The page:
Federalism and the Electrification of the Auto Fleet

BMW electric concept car

Many commentators assume that if the federal government ever adopts a national policy to reduce greenhouse gas emissions, states and localities will largely take a backseat to federal regulators.  But one highly necessary means to reducing carbon emissions — the electrification of the automobile fleet — will require active and involved participation by all levels of government, something that is often overlooked in policy conversations.

Two recent reports highlight the importance of electric cars to reducing greenhouse gas emissions.  In The Technology Path to Deep Greenhouse Gas Emissions Cuts by 2050:  the Pivotal Role of Electricity, researchers conclude that California cannot reach its 2050 goal of cutting emissions by 80 percent below 1990 levels without “widepread switching of direct fuel uses (e.g., gasoline in cars) to electricity.”   In other words, by 2050,  California needs an almost entirely electrified passenger auto fleet to achive its goals (and a largely decarbonized electricity sector).   In The Future of the Electric Grid, released today, MIT researchers propose a number of measures necessary to incorporate both renewable energy and electric vehicles into the electricity grid.  The measures are aimed largely at the federal government and at utility pricing, recommending that the federal government be given greater authority to site transmission lines that cross state lines, even over local and state objections, and that utilities price electricity based on the “time-varying costs of supplying power” (higher rates for periods of higher demand).  Both reports are important contributions to ongoing debates about how to transition to a low carbon energy economy.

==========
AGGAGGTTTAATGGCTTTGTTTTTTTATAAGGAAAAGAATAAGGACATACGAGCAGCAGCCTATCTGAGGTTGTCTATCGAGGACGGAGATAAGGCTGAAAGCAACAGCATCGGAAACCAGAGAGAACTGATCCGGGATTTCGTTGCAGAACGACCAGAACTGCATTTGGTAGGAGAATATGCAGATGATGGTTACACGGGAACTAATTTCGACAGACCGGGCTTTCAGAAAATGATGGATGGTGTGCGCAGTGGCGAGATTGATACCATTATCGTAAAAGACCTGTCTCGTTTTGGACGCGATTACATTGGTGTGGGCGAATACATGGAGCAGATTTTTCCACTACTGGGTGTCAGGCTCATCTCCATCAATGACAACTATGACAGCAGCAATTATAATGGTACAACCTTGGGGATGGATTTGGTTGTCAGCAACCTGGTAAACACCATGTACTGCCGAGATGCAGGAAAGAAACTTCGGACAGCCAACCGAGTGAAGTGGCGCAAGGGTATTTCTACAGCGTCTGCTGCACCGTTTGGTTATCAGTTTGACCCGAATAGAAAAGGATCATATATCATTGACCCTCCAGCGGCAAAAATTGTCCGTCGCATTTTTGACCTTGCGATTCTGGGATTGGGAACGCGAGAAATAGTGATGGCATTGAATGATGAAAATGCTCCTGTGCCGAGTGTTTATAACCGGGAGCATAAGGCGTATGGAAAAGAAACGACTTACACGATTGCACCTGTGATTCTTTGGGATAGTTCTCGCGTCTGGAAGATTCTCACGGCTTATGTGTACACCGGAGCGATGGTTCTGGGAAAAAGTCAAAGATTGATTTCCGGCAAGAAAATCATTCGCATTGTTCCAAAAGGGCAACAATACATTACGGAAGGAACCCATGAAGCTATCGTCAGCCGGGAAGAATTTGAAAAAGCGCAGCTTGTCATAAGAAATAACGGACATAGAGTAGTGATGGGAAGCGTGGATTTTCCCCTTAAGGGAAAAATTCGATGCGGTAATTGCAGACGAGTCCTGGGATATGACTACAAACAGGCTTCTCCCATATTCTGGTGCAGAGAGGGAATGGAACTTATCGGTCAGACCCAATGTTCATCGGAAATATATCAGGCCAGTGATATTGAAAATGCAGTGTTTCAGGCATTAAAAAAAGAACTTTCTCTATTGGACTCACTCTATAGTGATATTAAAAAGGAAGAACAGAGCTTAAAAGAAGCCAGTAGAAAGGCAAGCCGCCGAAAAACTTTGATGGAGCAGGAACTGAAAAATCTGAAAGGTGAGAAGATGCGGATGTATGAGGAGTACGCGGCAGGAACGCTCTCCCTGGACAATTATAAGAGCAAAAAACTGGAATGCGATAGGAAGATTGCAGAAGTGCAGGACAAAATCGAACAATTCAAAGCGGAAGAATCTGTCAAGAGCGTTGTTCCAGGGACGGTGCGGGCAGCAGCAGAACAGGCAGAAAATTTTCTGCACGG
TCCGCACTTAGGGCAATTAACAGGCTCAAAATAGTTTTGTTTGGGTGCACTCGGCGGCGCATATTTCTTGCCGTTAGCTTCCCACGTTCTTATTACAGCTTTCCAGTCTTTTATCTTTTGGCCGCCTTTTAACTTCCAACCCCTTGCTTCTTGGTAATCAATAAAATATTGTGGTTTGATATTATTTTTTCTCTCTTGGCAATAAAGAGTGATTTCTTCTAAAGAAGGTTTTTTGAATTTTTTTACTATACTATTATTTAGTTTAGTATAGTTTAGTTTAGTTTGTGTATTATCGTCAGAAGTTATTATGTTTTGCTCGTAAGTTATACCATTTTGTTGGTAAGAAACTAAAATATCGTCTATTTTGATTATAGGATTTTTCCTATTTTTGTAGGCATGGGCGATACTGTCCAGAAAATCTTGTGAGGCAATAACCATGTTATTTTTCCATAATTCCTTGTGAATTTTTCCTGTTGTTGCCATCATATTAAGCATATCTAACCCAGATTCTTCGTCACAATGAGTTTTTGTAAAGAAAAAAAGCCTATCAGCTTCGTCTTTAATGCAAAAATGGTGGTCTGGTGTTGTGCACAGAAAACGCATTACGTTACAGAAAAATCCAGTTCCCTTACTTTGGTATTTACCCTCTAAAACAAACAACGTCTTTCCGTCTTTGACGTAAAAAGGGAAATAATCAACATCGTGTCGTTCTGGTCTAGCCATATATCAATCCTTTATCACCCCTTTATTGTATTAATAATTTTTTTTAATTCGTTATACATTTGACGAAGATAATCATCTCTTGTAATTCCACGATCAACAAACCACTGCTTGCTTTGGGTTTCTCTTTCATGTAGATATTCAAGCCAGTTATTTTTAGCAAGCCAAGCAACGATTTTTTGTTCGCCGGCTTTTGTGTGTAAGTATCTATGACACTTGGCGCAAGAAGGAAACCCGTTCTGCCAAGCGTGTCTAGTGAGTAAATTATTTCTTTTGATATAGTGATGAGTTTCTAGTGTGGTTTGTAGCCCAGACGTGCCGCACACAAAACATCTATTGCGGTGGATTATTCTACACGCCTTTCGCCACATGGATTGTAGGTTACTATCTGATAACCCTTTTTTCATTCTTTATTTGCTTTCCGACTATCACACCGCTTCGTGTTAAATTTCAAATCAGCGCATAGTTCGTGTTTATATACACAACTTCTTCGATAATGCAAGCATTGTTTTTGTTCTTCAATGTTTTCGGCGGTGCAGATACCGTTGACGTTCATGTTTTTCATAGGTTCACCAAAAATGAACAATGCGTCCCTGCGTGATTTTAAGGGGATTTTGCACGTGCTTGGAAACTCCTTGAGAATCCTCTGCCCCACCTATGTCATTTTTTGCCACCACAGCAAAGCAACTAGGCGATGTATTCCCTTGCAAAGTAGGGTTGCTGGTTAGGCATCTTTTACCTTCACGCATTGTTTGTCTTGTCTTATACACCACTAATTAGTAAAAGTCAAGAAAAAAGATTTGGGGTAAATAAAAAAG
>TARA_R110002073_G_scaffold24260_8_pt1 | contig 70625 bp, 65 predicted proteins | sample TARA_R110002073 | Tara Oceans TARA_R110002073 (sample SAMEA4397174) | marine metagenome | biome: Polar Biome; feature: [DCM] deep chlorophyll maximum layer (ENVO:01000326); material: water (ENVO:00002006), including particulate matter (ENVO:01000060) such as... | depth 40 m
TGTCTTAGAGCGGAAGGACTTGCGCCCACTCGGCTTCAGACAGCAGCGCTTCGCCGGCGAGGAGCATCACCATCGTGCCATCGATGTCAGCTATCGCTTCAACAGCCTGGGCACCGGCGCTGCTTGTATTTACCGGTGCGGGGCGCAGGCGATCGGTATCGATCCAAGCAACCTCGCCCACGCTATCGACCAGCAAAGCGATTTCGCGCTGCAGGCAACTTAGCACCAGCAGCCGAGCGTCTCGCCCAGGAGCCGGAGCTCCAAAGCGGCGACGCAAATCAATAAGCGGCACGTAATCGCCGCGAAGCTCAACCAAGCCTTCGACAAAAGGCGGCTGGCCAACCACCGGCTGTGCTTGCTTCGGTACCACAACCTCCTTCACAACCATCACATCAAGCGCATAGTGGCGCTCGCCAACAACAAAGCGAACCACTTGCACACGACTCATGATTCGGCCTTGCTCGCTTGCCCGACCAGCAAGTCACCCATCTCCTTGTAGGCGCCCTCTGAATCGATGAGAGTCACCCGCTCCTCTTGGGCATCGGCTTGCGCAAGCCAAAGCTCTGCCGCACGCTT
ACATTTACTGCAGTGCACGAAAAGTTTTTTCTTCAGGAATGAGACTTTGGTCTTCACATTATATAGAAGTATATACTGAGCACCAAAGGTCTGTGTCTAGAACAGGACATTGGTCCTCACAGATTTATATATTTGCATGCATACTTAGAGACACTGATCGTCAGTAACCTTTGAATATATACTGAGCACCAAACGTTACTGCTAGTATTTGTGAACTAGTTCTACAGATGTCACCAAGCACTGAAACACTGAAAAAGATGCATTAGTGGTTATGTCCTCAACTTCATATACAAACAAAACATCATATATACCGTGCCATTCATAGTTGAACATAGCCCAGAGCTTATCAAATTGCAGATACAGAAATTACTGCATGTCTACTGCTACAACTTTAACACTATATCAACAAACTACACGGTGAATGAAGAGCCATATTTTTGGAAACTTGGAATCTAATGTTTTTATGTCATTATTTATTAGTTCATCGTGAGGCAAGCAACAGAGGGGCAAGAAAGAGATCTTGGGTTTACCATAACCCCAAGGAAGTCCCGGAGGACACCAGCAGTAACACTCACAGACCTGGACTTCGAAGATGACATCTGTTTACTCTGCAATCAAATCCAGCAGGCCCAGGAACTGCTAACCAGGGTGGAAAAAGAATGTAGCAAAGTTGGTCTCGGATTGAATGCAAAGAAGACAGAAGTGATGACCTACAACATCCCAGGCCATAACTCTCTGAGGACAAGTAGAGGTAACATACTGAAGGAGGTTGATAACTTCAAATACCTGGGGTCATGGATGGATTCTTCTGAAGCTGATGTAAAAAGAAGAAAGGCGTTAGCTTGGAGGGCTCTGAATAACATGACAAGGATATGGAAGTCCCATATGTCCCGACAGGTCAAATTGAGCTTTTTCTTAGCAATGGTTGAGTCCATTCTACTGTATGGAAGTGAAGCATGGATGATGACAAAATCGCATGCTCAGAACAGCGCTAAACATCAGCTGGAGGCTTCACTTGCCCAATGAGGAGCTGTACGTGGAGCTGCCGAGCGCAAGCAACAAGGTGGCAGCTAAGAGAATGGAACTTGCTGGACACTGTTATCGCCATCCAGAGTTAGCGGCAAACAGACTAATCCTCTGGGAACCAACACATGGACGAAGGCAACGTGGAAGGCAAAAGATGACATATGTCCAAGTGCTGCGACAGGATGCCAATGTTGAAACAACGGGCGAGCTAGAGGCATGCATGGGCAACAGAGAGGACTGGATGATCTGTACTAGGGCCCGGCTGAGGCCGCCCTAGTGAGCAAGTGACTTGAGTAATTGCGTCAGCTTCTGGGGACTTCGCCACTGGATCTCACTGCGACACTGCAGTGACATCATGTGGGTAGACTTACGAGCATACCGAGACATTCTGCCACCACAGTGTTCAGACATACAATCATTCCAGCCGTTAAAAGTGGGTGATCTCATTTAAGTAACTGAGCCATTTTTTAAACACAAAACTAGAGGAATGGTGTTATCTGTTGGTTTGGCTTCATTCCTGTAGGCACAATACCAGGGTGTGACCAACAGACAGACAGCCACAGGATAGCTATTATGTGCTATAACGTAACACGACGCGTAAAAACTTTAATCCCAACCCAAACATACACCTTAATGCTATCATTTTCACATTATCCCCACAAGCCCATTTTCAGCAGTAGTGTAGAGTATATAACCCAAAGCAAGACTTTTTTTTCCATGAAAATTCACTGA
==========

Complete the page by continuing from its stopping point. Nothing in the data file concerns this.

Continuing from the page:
Absent from the reports, however, is a focus on smaller but crucial — and very local — infrastructure changes that will be necessary to incorporate millions of passenger vehicles into the grid (this is assuming, of course, that other technological issues like battery range can be solved).   These issues — spelled out in Fleet Electrification Roadmap, published by the Electrification Coalition — highlight how important states, utilities and local governments will be in any sweeping climate policy because even if the federal government mandates particular emissions reduction targets or efficiency standards, those standards will not be met without extensive local implementation and involvement.  Here are just a few of the challenges:

  • Households will need charging infrastructure in order to charge their vehicles overnight.  Virtually all observers conclude that the bulk of charging should be done late at night during offpeak hours in order to minimize the need for new electricity generation.  Vehicles with a significant battery range will need what is known as Level II charging (220 volts), requiring the installation of “electric vehicle supply equipment,” currently costing about $2,000 unit.  But cost is not the only obstacle.  Many jurisdictions require that the installation be permitted through the local building department — one current obstacle for potential Chevy Volt and Nissan Leaf purchasers is that the wait time for permitting can be months-long.  Moreover old housing stock may not have the capacity to incorporate Level II equipment.  The Los Angeles Department of Water and Power currently has generous incentive programs for the installation of Level II equipment and is working to reduce permit backlog.  Its experiences may provide a roadmap for other jurisdictions.